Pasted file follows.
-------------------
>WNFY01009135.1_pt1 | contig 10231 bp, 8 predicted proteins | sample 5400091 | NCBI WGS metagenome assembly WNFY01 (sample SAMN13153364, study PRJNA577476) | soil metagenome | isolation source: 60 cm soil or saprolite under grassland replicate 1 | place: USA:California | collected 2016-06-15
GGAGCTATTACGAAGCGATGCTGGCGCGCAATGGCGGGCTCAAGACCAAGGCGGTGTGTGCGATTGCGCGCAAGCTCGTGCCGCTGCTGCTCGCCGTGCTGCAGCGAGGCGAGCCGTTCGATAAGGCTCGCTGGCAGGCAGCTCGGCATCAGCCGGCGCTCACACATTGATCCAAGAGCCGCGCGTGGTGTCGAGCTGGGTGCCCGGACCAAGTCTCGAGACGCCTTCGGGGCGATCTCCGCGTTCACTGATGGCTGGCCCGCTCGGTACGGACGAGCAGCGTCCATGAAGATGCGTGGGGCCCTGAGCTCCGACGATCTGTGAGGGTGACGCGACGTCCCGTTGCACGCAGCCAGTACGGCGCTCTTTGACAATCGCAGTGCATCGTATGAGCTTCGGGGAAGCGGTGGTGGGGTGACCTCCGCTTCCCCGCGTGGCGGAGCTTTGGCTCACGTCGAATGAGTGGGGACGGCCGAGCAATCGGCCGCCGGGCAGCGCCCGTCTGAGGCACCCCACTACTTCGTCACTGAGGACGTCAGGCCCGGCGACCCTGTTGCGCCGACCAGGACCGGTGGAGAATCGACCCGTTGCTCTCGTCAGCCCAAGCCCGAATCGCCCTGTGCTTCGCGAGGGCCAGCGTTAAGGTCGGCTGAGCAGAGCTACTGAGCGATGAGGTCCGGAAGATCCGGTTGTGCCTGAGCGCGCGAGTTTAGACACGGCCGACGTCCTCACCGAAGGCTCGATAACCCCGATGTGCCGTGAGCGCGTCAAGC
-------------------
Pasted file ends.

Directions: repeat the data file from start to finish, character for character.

>WNFY01009135.1_pt1 | contig 10231 bp, 8 predicted proteins | sample 5400091 | NCBI WGS metagenome assembly WNFY01 (sample SAMN13153364, study PRJNA577476) | soil metagenome | isolation source: 60 cm soil or saprolite under grassland replicate 1 | place: USA:California | collected 2016-06-15
GGAGCTATTACGAAGCGATGCTGGCGCGCAATGGCGGGCTCAAGACCAAGGCGGTGTGTGCGATTGCGCGCAAGCTCGTGCCGCTGCTGCTCGCCGTGCTGCAGCGAGGCGAGCCGTTCGATAAGGCTCGCTGGCAGGCAGCTCGGCATCAGCCGGCGCTCACACATTGATCCAAGAGCCGCGCGTGGTGTCGAGCTGGGTGCCCGGACCAAGTCTCGAGACGCCTTCGGGGCGATCTCCGCGTTCACTGATGGCTGGCCCGCTCGGTACGGACGAGCAGCGTCCATGAAGATGCGTGGGGCCCTGAGCTCCGACGATCTGTGAGGGTGACGCGACGTCCCGTTGCACGCAGCCAGTACGGCGCTCTTTGACAATCGCAGTGCATCGTATGAGCTTCGGGGAAGCGGTGGTGGGGTGACCTCCGCTTCCCCGCGTGGCGGAGCTTTGGCTCACGTCGAATGAGTGGGGACGGCCGAGCAATCGGCCGCCGGGCAGCGCCCGTCTGAGGCACCCCACTACTTCGTCACTGAGGACGTCAGGCCCGGCGACCCTGTTGCGCCGACCAGGACCGGTGGAGAATCGACCCGTTGCTCTCGTCAGCCCAAGCCCGAATCGCCCTGTGCTTCGCGAGGGCCAGCGTTAAGGTCGGCTGAGCAGAGCTACTGAGCGATGAGGTCCGGAAGATCCGGTTGTGCCTGAGCGCGCGAGTTTAGACACGGCCGACGTCCTCACCGAAGGCTCGATAACCCCGATGTGCCGTGAGCGCGTCAAGC